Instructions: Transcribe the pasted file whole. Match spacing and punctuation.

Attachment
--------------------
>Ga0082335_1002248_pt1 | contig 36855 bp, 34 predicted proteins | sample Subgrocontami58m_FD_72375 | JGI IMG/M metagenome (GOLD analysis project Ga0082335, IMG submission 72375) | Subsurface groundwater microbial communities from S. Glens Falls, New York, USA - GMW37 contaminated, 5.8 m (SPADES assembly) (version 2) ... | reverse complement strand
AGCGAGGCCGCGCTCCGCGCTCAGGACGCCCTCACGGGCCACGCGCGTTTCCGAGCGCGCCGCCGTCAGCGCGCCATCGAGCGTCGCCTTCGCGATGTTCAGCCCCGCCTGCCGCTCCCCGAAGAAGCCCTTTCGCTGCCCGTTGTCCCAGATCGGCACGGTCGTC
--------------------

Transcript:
>Ga0082335_1002248_pt1 | contig 36855 bp, 34 predicted proteins | sample Subgrocontami58m_FD_72375 | JGI IMG/M metagenome (GOLD analysis project Ga0082335, IMG submission 72375) | Subsurface groundwater microbial communities from S. Glens Falls, New York, USA - GMW37 contaminated, 5.8 m (SPADES assembly) (version 2) ... | reverse complement strand
AGCGAGGCCGCGCTCCGCGCTCAGGACGCCCTCACGGGCCACGCGCGTTTCCGAGCGCGCCGCCGTCAGCGCGCCATCGAGCGTCGCCTTCGCGATGTTCAGCCCCGCCTGCCGCTCCCCGAAGAAGCCCTTTCGCTGCCCGTTGTCCCAGATCGGCACGGTCGTC